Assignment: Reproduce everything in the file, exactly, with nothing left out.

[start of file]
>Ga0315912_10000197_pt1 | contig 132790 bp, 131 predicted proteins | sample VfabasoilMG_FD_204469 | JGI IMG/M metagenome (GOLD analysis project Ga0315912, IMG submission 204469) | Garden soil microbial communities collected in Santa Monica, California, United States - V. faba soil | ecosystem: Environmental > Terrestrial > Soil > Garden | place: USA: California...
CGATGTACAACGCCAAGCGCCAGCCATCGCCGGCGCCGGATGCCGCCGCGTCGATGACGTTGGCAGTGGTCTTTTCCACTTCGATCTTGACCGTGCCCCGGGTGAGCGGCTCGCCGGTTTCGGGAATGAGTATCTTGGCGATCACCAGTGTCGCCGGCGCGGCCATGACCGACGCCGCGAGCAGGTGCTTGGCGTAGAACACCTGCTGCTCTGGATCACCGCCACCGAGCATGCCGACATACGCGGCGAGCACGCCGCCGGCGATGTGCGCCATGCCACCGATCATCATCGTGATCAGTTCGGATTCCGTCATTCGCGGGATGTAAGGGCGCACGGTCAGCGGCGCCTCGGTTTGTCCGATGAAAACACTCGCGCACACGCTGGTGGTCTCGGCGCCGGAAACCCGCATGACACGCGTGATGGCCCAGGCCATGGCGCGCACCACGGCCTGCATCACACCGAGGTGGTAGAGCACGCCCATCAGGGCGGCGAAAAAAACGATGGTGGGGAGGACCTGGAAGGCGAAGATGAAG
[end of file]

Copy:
>Ga0315912_10000197_pt1 | contig 132790 bp, 131 predicted proteins | sample VfabasoilMG_FD_204469 | JGI IMG/M metagenome (GOLD analysis project Ga0315912, IMG submission 204469) | Garden soil microbial communities collected in Santa Monica, California, United States - V. faba soil | ecosystem: Environmental > Terrestrial > Soil > Garden | place: USA: California...
CGATGTACAACGCCAAGCGCCAGCCATCGCCGGCGCCGGATGCCGCCGCGTCGATGACGTTGGCAGTGGTCTTTTCCACTTCGATCTTGACCGTGCCCCGGGTGAGCGGCTCGCCGGTTTCGGGAATGAGTATCTTGGCGATCACCAGTGTCGCCGGCGCGGCCATGACCGACGCCGCGAGCAGGTGCTTGGCGTAGAACACCTGCTGCTCTGGATCACCGCCACCGAGCATGCCGACATACGCGGCGAGCACGCCGCCGGCGATGTGCGCCATGCCACCGATCATCATCGTGATCAGTTCGGATTCCGTCATTCGCGGGATGTAAGGGCGCACGGTCAGCGGCGCCTCGGTTTGTCCGATGAAAACACTCGCGCACACGCTGGTGGTCTCGGCGCCGGAAACCCGCATGACACGCGTGATGGCCCAGGCCATGGCGCGCACCACGGCCTGCATCACACCGAGGTGGTAGAGCACGCCCATCAGGGCGGCGAAAAAAACGATGGTGGGGAGGACCTGGAAGGCGAAGATGAAG